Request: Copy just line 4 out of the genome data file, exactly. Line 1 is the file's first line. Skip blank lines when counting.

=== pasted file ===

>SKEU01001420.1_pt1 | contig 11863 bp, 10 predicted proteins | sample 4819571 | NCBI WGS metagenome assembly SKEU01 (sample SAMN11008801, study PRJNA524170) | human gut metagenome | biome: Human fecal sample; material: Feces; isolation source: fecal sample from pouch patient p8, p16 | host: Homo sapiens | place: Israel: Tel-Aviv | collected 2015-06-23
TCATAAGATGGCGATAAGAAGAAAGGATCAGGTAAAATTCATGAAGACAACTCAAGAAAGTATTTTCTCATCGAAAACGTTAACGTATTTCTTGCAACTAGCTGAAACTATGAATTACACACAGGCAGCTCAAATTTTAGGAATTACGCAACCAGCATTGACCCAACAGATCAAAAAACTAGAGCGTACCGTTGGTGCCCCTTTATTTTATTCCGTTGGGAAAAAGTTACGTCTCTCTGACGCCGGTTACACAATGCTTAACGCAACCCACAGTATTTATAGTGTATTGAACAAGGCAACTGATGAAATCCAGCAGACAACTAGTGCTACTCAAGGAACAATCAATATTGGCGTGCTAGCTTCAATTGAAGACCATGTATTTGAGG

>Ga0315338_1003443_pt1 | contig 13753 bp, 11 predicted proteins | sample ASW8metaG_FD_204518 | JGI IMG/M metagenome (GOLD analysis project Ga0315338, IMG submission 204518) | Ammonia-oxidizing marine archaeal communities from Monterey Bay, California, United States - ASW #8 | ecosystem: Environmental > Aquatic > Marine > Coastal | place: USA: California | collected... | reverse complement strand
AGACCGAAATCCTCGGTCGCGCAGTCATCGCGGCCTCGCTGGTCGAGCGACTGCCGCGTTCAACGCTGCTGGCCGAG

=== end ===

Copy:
AGACCGAAATCCTCGGTCGCGCAGTCATCGCGGCCTCGCTGGTCGAGCGACTGCCGCGTTCAACGCTGCTGGCCGAG